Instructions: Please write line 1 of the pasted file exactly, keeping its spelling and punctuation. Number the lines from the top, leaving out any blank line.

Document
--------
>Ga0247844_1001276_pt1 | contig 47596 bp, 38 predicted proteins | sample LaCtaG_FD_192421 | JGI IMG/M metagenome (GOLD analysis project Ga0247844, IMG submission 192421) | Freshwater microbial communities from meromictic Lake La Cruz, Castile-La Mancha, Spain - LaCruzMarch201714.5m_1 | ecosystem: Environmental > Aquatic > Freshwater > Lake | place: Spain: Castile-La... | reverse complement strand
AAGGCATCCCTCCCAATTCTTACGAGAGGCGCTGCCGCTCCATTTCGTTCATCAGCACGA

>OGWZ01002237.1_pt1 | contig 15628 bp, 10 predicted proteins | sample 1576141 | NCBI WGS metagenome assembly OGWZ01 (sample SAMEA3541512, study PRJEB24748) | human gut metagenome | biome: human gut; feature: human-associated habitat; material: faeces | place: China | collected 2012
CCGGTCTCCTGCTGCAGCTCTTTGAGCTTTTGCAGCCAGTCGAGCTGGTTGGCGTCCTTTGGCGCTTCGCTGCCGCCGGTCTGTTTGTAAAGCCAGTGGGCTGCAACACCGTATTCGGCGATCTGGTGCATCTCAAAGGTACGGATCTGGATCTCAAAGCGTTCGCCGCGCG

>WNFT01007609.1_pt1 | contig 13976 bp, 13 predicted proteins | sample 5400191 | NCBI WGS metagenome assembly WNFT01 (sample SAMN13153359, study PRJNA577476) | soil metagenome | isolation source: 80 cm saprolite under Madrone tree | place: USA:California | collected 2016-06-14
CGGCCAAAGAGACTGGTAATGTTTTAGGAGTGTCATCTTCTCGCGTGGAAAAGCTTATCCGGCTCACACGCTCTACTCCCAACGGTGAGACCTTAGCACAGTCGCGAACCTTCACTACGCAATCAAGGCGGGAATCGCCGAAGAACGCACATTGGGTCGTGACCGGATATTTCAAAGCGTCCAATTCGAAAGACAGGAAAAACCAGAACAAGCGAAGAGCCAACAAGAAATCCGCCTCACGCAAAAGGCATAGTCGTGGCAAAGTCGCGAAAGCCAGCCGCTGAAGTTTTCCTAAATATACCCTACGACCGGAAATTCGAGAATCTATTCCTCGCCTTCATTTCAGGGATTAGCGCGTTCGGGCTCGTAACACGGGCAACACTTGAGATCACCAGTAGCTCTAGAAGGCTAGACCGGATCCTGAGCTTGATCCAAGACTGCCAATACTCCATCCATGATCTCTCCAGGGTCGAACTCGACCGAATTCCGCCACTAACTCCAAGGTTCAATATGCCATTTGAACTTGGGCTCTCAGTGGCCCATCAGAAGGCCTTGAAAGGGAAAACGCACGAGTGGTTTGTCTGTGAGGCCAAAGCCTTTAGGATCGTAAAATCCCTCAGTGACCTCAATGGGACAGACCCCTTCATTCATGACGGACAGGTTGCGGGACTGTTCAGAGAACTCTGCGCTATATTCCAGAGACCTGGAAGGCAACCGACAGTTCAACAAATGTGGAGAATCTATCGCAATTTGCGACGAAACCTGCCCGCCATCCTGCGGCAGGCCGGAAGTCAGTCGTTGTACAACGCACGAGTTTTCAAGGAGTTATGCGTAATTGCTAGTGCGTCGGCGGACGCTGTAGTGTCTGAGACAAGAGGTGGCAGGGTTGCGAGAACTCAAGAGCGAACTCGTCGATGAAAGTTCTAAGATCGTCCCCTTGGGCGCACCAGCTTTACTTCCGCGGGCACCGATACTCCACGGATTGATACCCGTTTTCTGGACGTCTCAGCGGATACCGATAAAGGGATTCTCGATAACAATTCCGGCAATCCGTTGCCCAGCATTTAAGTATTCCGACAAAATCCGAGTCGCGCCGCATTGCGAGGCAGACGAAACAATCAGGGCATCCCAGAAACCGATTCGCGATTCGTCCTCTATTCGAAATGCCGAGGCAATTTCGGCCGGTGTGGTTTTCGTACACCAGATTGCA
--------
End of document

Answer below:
>Ga0247844_1001276_pt1 | contig 47596 bp, 38 predicted proteins | sample LaCtaG_FD_192421 | JGI IMG/M metagenome (GOLD analysis project Ga0247844, IMG submission 192421) | Freshwater microbial communities from meromictic Lake La Cruz, Castile-La Mancha, Spain - LaCruzMarch201714.5m_1 | ecosystem: Environmental > Aquatic > Freshwater > Lake | place: Spain: Castile-La... | reverse complement strand